Fulbright: That’s right. That’s a very interesting and little known exchange. It was instigated by the old establishment - the old League of Nations - and they asked Einstein to lend his mind, which he was at that time considered the most powerful intellect in the Western world, to the question of the menace of war, to the destruction of human civilization. He did give a very intelligent letter, but he then said well, Freud was the greatest authority at that time on human behavior, so he asked the same question of Freud and then he replied in a long essay. It was about 1932. Very interesting, and he concluded what you said. He gave a history, a very brief history of the human race, the conflicts that had plagued the human race for so long, and he said in effect (he wasn’t too optimistic), but he said if there is any way to control the instincts of the tendency to war was what you said - the development of anything that created a sense of identity between different cultures, different peoples, different nations. I've used it because it appeals to me, because it seems to me that is a good justification of the exchange program, a cultural exchange program.
Whiteley: The second insight you’ve had into the current human condition when you said that Americans cannot remember what other countries cannot forget. What did you mean?
Fulbright: Well I meant that we’re the only major country that I know of in the world that’s never been occupied by a hostile army, except part of the South in the Civil War, but outside of that we have never really suffered from occupation and the worst aspects of war compared to all the European countries, and particularly recent years, the Russians, and of course the Germans and the Japanese for quite a while - and the Japanese are the only one experiencing nuclear weapons. I wonder if we wouldn’t have a different attitude if New York had been destroyed as Hiroshima was with a nuclear weapon. It seems to me it would have made a great impression on the country. I think we’re too casual about war because we’ve never really suffered. I mean the individuals, the families who lost a son or a father, of course. But that’s such a minute segment of the country or the numbers - we didn’t lose in all our wars anything like the Germans or the Russians lost in the last war. They’ve all had experiences that are very maturing and educational. If you’ve really had the kind of experiences they’ve had, we've never had that. And I think, when today you read in the paper that some of our leaders talk about winning, you know, and fighting and winning a nuclear war, that’s a very - to me, a very superficial or casual kind of statement that you forget the real significance of war and what it will do.
Whiteley: Another insight you’ve had into the human condition flowed from your quoting of Dr. Erik Fromm, a philosopher psychologist, that nations are so unobjective when it comes to judging other nations. Why is that? What is going on?
Fulbright: Well, it’s a psychological quirk that affects all nations, not just this one. It especially afflicts powerful nations. Well, there’s a tendency if a nation becomes powerful that somehow or other they not only feel their ideology is better than others, but in some way divine guidance has been looking over them and that the tendency to equate their success, their material success with virtue. All countries have suffered from that. I’ve tried to write a book about that once called The Arrogance of Power, and I think it is a sound psychological fact. And Dr. Fromm who was really a very great psychological philosopher - I use that word - summed it up in that quote that I used that they are notoriously - their lack of objectivity in considering another country is notorious.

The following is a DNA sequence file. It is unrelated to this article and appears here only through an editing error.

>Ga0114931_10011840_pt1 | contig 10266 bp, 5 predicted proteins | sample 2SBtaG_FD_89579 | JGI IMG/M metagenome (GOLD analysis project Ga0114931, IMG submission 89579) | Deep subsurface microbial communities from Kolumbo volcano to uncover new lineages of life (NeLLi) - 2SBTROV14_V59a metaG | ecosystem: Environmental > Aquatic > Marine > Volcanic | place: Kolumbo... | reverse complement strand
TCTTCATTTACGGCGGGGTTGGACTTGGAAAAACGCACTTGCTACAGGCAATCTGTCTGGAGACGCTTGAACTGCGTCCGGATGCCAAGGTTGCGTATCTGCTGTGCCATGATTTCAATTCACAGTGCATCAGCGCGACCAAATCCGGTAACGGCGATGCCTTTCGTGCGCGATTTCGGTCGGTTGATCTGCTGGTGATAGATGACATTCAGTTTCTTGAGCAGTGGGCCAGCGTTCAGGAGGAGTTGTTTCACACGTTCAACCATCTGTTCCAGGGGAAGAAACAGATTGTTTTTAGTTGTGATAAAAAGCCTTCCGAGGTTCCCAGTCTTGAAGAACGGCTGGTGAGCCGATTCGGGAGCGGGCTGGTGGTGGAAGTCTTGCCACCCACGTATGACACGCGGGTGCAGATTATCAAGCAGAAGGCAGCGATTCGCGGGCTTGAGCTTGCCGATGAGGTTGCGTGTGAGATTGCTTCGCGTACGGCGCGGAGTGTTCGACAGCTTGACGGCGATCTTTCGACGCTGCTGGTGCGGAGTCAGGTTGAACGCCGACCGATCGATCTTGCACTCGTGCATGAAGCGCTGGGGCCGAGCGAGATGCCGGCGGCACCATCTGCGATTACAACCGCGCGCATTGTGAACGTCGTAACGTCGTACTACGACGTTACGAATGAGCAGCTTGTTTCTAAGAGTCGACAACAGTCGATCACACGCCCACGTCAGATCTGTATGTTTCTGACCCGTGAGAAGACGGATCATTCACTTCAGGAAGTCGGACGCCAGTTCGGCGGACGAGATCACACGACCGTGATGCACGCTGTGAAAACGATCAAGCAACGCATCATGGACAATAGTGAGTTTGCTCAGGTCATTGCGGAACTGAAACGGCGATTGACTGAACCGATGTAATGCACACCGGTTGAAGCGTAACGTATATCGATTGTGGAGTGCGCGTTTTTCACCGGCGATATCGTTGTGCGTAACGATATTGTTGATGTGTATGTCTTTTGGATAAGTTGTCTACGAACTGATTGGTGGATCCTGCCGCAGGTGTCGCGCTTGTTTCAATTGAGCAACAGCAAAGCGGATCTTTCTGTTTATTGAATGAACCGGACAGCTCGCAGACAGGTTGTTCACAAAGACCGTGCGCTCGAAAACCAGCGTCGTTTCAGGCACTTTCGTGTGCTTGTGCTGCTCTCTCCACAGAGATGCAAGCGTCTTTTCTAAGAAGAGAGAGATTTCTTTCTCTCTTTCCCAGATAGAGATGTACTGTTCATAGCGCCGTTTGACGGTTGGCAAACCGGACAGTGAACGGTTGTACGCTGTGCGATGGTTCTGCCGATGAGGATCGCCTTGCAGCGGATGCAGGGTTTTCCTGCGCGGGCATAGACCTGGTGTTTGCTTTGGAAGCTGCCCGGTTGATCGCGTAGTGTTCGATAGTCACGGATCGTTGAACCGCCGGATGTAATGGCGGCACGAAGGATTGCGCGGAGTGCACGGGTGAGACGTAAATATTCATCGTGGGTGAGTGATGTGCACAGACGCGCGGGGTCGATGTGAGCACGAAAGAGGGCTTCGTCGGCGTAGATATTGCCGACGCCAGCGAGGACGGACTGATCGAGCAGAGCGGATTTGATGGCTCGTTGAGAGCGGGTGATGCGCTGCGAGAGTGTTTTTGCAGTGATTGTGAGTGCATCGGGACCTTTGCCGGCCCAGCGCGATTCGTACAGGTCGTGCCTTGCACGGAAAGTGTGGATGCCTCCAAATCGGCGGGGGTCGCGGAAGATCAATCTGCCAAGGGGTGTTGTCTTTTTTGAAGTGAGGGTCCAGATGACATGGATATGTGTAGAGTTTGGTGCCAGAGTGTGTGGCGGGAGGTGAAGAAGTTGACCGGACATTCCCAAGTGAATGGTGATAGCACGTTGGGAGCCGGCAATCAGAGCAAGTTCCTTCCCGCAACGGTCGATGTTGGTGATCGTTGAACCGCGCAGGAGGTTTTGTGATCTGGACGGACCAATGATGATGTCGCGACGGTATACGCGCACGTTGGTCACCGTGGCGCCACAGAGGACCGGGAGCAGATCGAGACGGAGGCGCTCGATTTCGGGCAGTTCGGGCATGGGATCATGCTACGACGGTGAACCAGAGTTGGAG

Whiteley: A final insight you offered into the human condition as the 20th Century draws to a close is that there’s absolutely nothing that America can do to stop the Russians from destroying us with nuclear weapons should they elect to do so. We can, however, fundamentally affect their intentions, and therefore work toward a safer long-term world. What can we do to affect their intentions...
Fulbright: To engage in any kind of a cooperative venture of a non-military kind in the beginning, leading to agreements with regard to arms control themselves. I think basically we have to recognize the fact that the Russians, they are here, we can’t ignore them, they have a huge country that’s nearly three times as large as ours, they have a different system. We must accept that system and deal with it and not concentrate only upon trying to intimidate them with a superior military force. I don’t think they will be intimidated. It will create a very dangerous relationship, and I just think it’s hopeless to go down that road. I think we should change the emphasis upon the kind of cooperative ventures. Now I don’t mean by that that we disarm. I think we have reached what many people (not in the government) accept as a degree of parity; they’re about equal in their capacity for destruction. There’s differences of course in the way their arms are made up, and more land-based and more sea-based and so on. But they both have the capacity to practically destroy the other. That cannot be changed by any means I can think of at all, and only we have hope to change their intentions to use them, to create a different attitude on the part of both countries. And I think this is what Einstein meant when he said now, everything is changed except our manner of thinking. If we don’t change our manner of thinking about these relations we will be faced with incalculable catastrophe, and I think that’s exactly what is the case. That sums it up as well as I can think of, and what I’ve been struggling for is that new way of thinking, new manner of thinking about the relations of great powers.
Whiteley: Senator Fulbright, thank you for sharing with us today your insights into the ways to a more peaceful world in the nuclear age.